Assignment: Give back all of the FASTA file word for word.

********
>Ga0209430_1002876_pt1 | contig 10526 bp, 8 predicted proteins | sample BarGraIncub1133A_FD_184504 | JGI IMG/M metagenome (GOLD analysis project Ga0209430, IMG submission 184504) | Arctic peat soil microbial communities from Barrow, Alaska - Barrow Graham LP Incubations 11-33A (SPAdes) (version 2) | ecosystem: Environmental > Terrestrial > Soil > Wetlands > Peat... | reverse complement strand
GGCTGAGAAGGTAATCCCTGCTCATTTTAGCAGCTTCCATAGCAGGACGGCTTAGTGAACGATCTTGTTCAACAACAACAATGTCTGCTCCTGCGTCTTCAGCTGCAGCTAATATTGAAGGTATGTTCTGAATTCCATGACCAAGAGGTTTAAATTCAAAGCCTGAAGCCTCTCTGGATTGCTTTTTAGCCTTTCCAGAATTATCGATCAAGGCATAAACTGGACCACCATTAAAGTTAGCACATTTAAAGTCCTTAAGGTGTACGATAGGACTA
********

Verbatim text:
>Ga0209430_1002876_pt1 | contig 10526 bp, 8 predicted proteins | sample BarGraIncub1133A_FD_184504 | JGI IMG/M metagenome (GOLD analysis project Ga0209430, IMG submission 184504) | Arctic peat soil microbial communities from Barrow, Alaska - Barrow Graham LP Incubations 11-33A (SPAdes) (version 2) | ecosystem: Environmental > Terrestrial > Soil > Wetlands > Peat... | reverse complement strand
GGCTGAGAAGGTAATCCCTGCTCATTTTAGCAGCTTCCATAGCAGGACGGCTTAGTGAACGATCTTGTTCAACAACAACAATGTCTGCTCCTGCGTCTTCAGCTGCAGCTAATATTGAAGGTATGTTCTGAATTCCATGACCAAGAGGTTTAAATTCAAAGCCTGAAGCCTCTCTGGATTGCTTTTTAGCCTTTCCAGAATTATCGATCAAGGCATAAACTGGACCACCATTAAAGTTAGCACATTTAAAGTCCTTAAGGTGTACGATAGGACTA